Soil systems can be studied as complex systems because soils in the real-world are 1) open (with continuous inflow and outflow of mass and energy across various permeable boundaries), 2) multi-phase (with gaseous, liquid, solid, and living components interacting with each other, giving rise to feedbacks and adaptations), 3) non-linear (relationships among their constituents and functions), 4) self-organizing (evolutionary over time leading to complicated structures), and 5) hierarchical (with emergence of new behaviors or functions as scale changes from the microscopic to the mesoscopic, macroscopic, and me-
gascopic levels). From such a holistic and evolutionary point of view, this paper examines unique contributions that hydropedology can make to integrated soil and water sciences, especially in 1) bridging fast and slow processes to link soil functions and soil formation, 2) bridging soil structural units and soil-landscape units to link deterministic patterns and stochastic variability, and 3) bridging mapping with monitoring and modeling to link geographic and functional characterizations. Hydropedology is well positioned to build these bridges that can help close important knowledge gaps. Through addressing fundamentals and building bridges, hydropedology could potentially unify the theories of soil formation and soil function and may offer an appealing framework for coupling soil heterogeneity across spatial scales and soil change across time scales.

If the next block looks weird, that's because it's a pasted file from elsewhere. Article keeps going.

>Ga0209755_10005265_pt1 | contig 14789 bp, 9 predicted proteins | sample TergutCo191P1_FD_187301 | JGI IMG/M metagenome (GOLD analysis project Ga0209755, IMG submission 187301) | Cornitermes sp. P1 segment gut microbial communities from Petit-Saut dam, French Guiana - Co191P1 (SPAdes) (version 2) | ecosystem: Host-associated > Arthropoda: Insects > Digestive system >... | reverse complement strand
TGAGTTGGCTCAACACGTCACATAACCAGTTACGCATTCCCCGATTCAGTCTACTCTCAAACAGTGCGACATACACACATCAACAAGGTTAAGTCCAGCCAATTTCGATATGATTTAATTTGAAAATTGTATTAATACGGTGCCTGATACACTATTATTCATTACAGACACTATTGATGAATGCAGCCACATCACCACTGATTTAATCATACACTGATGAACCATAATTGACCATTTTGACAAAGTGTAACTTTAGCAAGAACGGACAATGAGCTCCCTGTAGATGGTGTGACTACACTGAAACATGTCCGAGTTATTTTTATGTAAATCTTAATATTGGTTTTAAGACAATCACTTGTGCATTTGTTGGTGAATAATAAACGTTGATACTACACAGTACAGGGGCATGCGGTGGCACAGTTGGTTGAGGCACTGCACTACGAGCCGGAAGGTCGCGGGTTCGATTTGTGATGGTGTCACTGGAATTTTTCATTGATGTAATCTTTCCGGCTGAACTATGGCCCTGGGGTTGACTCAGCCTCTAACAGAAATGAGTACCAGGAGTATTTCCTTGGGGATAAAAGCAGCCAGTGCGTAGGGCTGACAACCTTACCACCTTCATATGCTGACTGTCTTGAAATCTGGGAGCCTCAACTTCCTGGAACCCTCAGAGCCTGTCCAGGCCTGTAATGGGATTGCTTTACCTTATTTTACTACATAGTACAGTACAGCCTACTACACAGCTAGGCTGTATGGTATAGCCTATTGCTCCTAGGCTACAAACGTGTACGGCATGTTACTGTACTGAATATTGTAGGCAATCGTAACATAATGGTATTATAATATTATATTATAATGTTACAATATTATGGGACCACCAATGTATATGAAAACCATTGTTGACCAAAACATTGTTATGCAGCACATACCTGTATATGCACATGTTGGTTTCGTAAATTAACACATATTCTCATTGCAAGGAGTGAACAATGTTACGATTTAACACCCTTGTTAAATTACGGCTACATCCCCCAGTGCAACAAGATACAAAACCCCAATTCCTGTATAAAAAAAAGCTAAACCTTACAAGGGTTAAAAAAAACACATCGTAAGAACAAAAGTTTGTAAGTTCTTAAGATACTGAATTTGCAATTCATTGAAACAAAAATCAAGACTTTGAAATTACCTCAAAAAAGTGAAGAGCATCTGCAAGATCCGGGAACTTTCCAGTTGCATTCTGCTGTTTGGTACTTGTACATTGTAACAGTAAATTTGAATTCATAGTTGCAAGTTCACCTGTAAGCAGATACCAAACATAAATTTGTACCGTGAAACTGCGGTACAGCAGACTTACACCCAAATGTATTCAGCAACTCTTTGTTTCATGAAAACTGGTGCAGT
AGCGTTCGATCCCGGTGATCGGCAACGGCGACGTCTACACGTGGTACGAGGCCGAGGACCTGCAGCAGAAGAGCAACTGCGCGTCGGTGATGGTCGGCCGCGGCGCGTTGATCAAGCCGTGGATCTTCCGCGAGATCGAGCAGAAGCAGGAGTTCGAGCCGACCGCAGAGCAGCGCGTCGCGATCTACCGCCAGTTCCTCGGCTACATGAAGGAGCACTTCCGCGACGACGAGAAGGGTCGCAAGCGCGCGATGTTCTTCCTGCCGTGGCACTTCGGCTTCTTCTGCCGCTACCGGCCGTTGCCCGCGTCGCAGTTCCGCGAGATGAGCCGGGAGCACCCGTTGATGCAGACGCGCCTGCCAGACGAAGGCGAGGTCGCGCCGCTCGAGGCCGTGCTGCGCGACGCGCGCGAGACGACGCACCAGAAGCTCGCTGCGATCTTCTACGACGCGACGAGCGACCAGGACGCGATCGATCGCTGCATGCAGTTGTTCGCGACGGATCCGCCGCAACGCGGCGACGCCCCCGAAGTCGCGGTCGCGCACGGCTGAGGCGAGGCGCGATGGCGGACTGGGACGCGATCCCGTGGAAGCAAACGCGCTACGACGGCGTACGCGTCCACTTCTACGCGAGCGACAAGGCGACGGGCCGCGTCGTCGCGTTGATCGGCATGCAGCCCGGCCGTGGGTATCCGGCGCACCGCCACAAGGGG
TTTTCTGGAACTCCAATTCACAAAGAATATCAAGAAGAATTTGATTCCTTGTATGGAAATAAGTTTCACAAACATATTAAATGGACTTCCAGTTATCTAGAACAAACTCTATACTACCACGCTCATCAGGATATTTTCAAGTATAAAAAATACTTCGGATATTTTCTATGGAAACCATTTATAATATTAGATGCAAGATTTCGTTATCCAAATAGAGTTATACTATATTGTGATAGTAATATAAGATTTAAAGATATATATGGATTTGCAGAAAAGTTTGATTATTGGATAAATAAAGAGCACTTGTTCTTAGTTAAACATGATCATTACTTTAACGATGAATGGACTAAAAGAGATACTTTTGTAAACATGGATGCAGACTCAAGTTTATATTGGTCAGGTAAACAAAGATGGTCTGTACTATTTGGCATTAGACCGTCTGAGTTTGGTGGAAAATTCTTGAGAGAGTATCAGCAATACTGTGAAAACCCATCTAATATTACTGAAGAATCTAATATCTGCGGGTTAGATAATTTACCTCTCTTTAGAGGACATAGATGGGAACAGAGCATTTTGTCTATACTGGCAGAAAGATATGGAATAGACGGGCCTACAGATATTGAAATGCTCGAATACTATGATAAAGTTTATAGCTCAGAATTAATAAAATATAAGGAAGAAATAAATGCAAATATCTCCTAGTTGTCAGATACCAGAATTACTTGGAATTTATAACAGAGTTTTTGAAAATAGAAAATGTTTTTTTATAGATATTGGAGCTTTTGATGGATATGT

Lin, H. (2012): Complex Soil Systems and Hydropedology: Bridging Time, Space and Systems (Invited). 2nd International Conference on Hydropedology, Leipzig, Germany, July 22-27, 2012..
This Paper/Book acknowledges NSF CZO grant support.